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Social media image The spotted ratfish (Hydrolagus colliei) is a chimaera and has some characteristics of sharks (cartilaginous fish) and some characteristics of bony fish. This deep sea species can be found as deep as 1000 meters and can be spotted cruising along the seafloor looking for shrimp, clams, worms, sea stars, or other fishes to feed on! (Photo Credit: Jean DeMarignac / NOAA MBNMS)
social media imageThe Arctic Tern (Sterna paradisaea) is well known for its amazing annual migration. With a wingspan of 25-29 inches and a weight of only 3-4 ounces, this small bird migrates around 22,000 miles from Arctic breeding grounds to its wintering grounds off of Antarctica! (Photo Credit: Ken Conger, NPS)
social media imageIn 1994, seabird biologist Harry Carter had a vision: to restore the common murre colony at Devil’s Slide Rock, which had been completely abandoned as a result of an oil spill and gillnet fisheries. Carter assembled a daring team, piloted zodiacs in rough seas, and climbed the rock to place decoys he hoped would attract the murres back to their old home. Year after year, that work continued, and more birds started breeding on the rock. Thanks to this long term commitment over the past twenty years, the colony today is now home to 2,000 nesting common murres.

social media imageFrom striving to thriving, the Brown Pelican is an endangered species success story! Nearly extinct in the 1970's they have rebounded to healthy numbers since DDT was banned. The Endangered Species Act made this possible and the California Brown Pelican was delisted in 2009. (Photo Credit: Matt McIntosh/NOAA)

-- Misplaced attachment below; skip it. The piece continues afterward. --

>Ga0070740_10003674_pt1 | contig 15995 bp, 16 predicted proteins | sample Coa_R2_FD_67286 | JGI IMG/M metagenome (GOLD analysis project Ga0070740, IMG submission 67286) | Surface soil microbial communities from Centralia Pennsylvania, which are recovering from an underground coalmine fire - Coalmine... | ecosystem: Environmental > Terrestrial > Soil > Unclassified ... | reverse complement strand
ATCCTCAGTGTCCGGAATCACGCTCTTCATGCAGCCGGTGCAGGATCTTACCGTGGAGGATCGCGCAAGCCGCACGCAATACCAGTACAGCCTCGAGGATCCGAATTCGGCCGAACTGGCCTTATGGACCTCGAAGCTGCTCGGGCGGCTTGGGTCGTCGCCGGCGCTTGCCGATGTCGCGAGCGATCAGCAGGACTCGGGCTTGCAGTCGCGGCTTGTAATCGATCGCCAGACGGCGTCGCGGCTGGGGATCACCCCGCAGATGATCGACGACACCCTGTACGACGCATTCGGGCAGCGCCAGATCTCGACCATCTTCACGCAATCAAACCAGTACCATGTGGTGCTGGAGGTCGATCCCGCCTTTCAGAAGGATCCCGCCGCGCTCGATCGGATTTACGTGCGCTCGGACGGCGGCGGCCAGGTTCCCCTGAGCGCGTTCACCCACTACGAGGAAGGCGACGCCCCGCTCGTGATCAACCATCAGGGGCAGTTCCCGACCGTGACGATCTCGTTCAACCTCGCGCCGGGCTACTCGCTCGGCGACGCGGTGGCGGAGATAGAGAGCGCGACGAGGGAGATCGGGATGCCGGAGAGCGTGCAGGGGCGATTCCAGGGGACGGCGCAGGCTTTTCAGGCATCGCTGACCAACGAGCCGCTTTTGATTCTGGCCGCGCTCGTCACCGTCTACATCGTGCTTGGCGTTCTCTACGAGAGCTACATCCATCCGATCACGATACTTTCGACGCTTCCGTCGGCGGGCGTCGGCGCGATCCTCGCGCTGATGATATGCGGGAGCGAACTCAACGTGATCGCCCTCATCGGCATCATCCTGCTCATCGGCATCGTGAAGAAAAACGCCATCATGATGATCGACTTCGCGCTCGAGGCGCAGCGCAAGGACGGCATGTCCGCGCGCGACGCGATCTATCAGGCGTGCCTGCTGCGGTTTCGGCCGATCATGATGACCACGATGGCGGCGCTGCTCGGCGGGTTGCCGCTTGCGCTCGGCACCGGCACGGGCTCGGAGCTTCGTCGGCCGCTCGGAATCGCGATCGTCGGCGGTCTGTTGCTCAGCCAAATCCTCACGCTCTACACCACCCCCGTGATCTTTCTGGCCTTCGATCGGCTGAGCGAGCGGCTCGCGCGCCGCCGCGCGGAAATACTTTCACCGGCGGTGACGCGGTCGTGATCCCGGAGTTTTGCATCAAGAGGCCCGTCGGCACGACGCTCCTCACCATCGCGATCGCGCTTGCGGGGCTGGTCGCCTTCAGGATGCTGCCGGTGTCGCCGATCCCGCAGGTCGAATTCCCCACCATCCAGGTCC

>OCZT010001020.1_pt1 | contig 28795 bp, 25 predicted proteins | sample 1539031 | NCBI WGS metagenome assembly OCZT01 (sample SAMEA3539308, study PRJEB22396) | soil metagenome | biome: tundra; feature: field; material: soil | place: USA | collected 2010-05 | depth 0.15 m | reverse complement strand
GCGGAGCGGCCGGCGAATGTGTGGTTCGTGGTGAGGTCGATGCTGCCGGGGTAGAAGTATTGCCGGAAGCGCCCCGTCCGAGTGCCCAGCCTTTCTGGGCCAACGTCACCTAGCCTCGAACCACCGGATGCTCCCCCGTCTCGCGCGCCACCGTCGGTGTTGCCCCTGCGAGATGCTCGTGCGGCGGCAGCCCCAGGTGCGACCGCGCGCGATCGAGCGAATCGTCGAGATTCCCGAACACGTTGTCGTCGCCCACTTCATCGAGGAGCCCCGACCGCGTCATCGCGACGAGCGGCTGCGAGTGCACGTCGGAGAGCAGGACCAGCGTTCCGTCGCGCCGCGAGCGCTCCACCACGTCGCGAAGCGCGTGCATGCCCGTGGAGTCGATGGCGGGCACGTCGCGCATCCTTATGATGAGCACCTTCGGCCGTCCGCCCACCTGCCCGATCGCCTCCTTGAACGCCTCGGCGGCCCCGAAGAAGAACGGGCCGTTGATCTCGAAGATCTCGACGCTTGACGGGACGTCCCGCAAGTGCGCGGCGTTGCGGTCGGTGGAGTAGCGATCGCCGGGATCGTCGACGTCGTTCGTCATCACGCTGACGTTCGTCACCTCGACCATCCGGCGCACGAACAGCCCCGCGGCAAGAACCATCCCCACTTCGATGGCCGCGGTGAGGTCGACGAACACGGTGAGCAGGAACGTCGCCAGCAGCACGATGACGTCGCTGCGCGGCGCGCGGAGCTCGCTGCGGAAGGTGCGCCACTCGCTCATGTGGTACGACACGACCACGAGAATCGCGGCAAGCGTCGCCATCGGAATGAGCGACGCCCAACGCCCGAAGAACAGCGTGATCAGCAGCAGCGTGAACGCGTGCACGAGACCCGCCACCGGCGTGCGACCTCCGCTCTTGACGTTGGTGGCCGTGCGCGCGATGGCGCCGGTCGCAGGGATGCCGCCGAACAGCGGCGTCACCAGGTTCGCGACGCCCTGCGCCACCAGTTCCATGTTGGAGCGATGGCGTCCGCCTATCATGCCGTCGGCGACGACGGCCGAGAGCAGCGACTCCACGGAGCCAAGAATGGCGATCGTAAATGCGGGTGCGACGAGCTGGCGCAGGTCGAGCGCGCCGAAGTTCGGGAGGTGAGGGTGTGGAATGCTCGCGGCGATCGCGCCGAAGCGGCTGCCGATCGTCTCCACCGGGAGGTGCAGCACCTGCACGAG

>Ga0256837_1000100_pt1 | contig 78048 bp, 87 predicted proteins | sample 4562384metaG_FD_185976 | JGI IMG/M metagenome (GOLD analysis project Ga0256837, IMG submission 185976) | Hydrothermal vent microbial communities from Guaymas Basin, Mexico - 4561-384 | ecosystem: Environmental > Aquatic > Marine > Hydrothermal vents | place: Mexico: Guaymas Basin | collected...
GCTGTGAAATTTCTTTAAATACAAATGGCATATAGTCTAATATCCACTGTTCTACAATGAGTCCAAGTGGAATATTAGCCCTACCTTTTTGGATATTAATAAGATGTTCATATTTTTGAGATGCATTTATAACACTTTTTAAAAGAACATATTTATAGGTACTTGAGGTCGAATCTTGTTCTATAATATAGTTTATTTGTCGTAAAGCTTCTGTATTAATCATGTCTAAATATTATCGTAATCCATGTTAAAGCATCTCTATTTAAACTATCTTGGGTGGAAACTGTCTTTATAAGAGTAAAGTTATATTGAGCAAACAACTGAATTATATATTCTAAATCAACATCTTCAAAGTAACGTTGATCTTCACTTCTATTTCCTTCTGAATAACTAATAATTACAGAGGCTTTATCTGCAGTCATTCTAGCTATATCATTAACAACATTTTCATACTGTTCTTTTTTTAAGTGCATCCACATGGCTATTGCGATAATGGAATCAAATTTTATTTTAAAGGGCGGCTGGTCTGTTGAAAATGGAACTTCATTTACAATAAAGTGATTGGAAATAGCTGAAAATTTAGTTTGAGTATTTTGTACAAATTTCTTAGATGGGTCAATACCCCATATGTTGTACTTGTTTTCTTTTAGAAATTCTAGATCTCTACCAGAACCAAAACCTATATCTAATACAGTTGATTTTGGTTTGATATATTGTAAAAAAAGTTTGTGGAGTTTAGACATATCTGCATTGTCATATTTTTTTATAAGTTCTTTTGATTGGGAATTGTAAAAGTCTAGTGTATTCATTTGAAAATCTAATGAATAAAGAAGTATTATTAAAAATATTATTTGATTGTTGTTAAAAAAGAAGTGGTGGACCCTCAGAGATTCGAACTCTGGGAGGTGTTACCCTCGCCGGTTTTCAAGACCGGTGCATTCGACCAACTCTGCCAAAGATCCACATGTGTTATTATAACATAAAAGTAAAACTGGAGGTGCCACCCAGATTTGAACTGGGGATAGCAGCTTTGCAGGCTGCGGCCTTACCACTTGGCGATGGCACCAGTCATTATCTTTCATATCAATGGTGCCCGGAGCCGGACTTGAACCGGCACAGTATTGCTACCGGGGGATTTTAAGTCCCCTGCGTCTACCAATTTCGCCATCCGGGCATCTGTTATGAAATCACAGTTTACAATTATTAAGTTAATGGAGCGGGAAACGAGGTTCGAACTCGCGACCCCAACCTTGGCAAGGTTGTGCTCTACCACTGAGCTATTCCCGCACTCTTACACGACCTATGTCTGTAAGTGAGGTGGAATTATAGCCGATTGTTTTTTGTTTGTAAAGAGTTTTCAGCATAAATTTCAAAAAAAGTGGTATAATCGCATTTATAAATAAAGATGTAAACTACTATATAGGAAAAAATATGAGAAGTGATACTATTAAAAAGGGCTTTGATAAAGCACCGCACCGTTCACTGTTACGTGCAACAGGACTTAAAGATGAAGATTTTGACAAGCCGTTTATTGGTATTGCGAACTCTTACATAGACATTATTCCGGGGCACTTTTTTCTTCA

social media imageThe North American River Otter (Lontra canadensis) population has been rebounding in Northern California in recent years after historic declines due to pressures from hunting, pollution and habitat loss. Although somewhat similar in appearance to their relatives the sea otter, the river otter does not float on its back and is much more agile on land. They reach lengths of about 4 feet (including their tails!) and weigh 10-30 pounds. They can be found in a wide variety of marine and freshwater habitats where they search for fish, sea stars, crabs, mussels, amphibians, and bird eggs to feast on. (Photo Credit: NPS)
social media imageShortly after hatching, common murre chicks stretch their wings for their first... swim! Common murres learn to swim and dive before they fly. In fact, they are such incredible divers and swimmers that they are often described as “flying” through the water. Make sure you give common murre chicks space as they enter Greater Farallones and Monterey Bay National Marine Sanctuaries for their very first time. (Photo: RJ Roush)
social media imageThe shag-rug nudibranch (Aeolidia papillosa) can be found in the low intertidal and subtidal zones from Alaska through central California. Their shaggy appearance mimics the sea anemones that these nudibranchs feed on! (Photo Credit: Steve Lonhart, NOAA/MBNMS)
social media imageThe copper rockfish (Sebastes caurinus) has pronounced spines and the rear two thirds of its lateral line is distinctly light which helps distinguish it from similar looking rockfish species. The copper rockfish can reach lengths of approximately 26 inches and has been know to live for 50 years!
(Photo Credit: Chad King, NOAA/MBNMS)
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I spy, with my little eye, a giant, soaring black-footed albatross. Welcome to Winged Wednesday! Black-footed albatrosses are “medium-sized” albatrosses, but they’re nonetheless huge birds with 7-foot wingspans. These birds can be found off California year-round, but they’re more abundant during our upwelling season, April-September, when our coastal waters are most productive and full of yummy seabird food. Please join us in welcoming many black-footed albatrosses back to our California sanctuaries! To learn more about seabirds and what Greater Farallones National Marine Sanctuary is doing to help seabirds thrive, visit http://farallones.noaa.gov/eco/seabird/ (Photo: NOAA)